Update on Roch. computer maker, answer to Chuck trivia
Here's some from an update I have in today's edition on Hardcore, Rochester's submerged cooled, custom computer maker.
If business is like a video game, then Rochester's Hardcore Computer has survived the first level and is stepping into a fresh new world.
Now armed with two new models with a "killer prototype" in the wings, the maker of liquid-cooled, high-end computers seems ready to rack up a bigger score in 2010.
"We're very happy with the beta launch," says CEO Al Berning of how the Rochester start-up fared with its Reactor desktop computer targeted at gamers. "In 2009, we're happy with what we achieved on the initial product. … Of course, we were affected by the economy like everyone was."
In the end, Hardcore sold hundreds of the customized machines built individually for each customer. They sell for between $4,000 to $7,000 each.
The first machine running Hardcore's cutting edge system submerged in cooling liquid attracted gamers and adventurous, first adopters. And it proved that the technology works.
"It got us word of mouth and lots of publicity," says Hardcore co-founder and chief technology officer Chad Attlesey.
A Hardcore computer even shared TV screen time with actors Scott Bakula and Chevy Chase in a 2009 episode of the TV show "Chuck."
While Hardcore survived the rough and tumble economy, the tough times made them decide to speed up the company's long-term strategy a bit to strengthen their position. That meant pushing Attlesey and his development team.
By January, the team had developed not only an updated Reactor model, but also a new work station machine and a prototype for a Blade server. The work station and the server extend the company's reach beyond the high-end desktop market.
"It is kind of like automobile makers. They have a Formula One race team to develop and try out some of their high tech parts, but they also have their fleet car," says Attlesey. "So eventually that technology winds up there. So the servers are the beneficiaries of the technology we develop for the desktop."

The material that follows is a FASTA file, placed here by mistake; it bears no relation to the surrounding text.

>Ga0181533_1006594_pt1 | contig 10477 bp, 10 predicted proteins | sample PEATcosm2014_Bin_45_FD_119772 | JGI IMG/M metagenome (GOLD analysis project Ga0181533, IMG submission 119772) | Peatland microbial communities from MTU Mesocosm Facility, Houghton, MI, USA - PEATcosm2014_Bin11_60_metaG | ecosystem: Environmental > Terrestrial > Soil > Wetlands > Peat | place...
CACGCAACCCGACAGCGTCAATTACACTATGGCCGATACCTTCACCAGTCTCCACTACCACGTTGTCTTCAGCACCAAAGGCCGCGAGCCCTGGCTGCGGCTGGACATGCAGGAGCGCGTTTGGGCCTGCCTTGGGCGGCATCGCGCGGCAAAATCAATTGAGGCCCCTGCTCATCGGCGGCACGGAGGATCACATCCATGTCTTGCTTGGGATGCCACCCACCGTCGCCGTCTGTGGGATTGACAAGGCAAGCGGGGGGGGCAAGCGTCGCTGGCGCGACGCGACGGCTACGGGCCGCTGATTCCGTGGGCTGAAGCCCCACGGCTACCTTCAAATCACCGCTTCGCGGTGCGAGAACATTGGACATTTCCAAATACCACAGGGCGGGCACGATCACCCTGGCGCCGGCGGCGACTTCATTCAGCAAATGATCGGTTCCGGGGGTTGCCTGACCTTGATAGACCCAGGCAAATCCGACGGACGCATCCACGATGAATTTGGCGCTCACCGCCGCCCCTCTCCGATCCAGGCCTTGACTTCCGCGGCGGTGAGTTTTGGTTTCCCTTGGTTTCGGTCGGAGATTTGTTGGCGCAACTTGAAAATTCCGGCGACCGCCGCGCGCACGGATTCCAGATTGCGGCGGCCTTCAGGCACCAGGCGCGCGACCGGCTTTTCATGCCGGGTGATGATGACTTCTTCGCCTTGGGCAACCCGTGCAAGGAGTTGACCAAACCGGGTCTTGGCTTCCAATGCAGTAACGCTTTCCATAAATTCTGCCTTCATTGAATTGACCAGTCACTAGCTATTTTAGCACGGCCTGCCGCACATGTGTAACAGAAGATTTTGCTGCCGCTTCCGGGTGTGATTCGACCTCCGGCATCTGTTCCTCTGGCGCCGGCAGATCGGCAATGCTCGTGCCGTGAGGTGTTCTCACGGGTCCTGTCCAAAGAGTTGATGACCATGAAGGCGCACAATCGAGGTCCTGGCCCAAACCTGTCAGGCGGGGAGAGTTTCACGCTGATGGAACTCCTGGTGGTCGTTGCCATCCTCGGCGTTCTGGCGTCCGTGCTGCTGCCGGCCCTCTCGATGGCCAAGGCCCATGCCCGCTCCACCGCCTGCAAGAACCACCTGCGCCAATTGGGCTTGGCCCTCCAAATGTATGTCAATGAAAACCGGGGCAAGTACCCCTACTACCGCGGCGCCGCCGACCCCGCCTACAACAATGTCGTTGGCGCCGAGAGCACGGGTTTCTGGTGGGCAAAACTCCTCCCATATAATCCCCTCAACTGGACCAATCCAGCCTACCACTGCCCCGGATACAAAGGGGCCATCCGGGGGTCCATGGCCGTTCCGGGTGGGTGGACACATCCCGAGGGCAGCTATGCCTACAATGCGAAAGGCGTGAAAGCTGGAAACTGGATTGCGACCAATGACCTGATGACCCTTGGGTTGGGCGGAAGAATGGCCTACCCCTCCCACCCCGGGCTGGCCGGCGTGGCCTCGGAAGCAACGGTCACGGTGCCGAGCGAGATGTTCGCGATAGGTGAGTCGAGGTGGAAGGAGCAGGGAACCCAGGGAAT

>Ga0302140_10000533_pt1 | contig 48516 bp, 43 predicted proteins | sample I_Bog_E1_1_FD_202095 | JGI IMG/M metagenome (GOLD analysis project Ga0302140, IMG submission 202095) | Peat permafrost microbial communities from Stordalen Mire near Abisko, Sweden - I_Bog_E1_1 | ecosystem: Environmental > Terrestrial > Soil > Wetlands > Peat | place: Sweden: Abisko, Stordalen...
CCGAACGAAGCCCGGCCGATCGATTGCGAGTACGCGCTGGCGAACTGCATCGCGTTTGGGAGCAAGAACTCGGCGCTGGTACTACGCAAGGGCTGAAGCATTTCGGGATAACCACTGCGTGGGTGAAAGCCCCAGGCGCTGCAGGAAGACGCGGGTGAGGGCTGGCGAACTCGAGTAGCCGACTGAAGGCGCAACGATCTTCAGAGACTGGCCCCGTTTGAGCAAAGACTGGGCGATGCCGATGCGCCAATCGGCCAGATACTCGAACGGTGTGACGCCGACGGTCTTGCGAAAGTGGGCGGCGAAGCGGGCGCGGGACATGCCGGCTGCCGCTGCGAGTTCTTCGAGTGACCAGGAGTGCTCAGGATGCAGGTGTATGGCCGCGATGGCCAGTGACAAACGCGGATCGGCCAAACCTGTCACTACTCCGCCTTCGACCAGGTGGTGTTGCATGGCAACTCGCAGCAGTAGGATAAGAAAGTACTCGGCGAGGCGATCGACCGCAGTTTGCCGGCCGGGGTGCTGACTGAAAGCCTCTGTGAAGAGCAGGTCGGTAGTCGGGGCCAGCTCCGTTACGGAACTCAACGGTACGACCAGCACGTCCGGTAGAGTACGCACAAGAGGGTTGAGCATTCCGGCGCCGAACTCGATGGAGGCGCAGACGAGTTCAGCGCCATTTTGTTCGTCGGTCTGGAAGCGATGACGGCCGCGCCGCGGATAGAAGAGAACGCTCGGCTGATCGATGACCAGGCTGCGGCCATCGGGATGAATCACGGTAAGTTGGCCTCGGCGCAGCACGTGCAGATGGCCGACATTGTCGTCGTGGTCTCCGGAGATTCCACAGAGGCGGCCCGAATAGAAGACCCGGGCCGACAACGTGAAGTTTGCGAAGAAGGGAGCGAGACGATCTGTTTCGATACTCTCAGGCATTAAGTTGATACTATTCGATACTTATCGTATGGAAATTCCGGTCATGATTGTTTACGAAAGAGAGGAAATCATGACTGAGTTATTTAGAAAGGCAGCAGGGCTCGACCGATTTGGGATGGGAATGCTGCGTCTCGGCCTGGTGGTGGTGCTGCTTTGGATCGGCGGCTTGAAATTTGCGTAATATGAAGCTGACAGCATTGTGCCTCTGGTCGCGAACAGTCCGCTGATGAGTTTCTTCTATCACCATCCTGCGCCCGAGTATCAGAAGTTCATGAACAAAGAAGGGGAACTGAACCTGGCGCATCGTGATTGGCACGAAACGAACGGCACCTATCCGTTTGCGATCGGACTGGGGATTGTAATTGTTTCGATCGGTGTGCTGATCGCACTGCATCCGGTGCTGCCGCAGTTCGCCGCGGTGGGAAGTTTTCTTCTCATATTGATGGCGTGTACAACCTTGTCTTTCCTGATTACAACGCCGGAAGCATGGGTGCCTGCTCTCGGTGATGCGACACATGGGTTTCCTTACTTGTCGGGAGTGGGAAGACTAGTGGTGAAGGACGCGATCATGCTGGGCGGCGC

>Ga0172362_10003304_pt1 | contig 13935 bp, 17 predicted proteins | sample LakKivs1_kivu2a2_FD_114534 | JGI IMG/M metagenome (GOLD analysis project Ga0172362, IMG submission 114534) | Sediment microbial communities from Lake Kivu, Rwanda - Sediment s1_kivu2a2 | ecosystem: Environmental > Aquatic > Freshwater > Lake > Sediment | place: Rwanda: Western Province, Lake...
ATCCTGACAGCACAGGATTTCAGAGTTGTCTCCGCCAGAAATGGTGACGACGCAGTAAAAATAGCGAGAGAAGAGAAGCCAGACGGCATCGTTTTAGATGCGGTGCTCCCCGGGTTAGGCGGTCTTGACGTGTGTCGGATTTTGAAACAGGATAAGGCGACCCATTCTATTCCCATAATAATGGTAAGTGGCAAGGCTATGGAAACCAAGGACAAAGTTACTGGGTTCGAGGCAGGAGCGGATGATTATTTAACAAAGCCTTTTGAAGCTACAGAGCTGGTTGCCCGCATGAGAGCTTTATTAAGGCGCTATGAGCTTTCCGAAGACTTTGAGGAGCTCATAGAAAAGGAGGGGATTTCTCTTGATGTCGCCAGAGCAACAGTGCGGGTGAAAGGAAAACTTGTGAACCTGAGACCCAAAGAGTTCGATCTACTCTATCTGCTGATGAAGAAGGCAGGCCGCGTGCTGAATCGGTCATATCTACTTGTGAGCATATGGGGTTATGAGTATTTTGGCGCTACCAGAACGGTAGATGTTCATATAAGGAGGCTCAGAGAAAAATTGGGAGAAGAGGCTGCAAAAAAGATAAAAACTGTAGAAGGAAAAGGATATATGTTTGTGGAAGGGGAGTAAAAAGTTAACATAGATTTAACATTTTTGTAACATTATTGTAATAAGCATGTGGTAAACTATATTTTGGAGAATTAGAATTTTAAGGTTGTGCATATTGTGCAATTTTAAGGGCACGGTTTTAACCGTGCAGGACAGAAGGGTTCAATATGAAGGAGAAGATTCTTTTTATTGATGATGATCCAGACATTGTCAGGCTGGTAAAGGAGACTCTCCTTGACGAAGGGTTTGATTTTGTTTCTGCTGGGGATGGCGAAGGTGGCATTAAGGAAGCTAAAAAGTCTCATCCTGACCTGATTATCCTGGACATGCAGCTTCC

The first step toward that $50 billion computer server was taking the original Reactor race car to the next level.
Hardcore rolled out Reactor X in January. Its price range starts at $5,000 to $10,000, and it improves on the first machine's performance.
"We were the only ones to beat," says Attlesey.
His team also introduced the Detonator work station in January. It is designed to be used for more professional uses than the entertainment-focused Reactor.
"With the Detonator, we will target business research, medical imaging and military markets," says Berning.
Costing between $7,000 to $15,000 each, the Detonator sports two Intel processors. It's created to take advantage of the next generation of more powerful Intel processors coming down the pipeline.
The first Detonator shipped this month for $14,000.
Following behind the Detonator is a machine that the Hardcore thinks could really change everything for the high-perform server market.
It adapts their liquid cooling technology to a Blade server system, the type seen in most offices and data centers.
Beside speed, power and stability, Attlesey says it has another trait that should be very attractive to large data centers. It takes a lot less energy to run than the machine currently on the market.
"The cooling system we have has potential to become ubiquitous in the server marker," he says. "It is something that eventually everyone will probably have to adapt to so they can get the cost savings … energy savings. It is a major green play."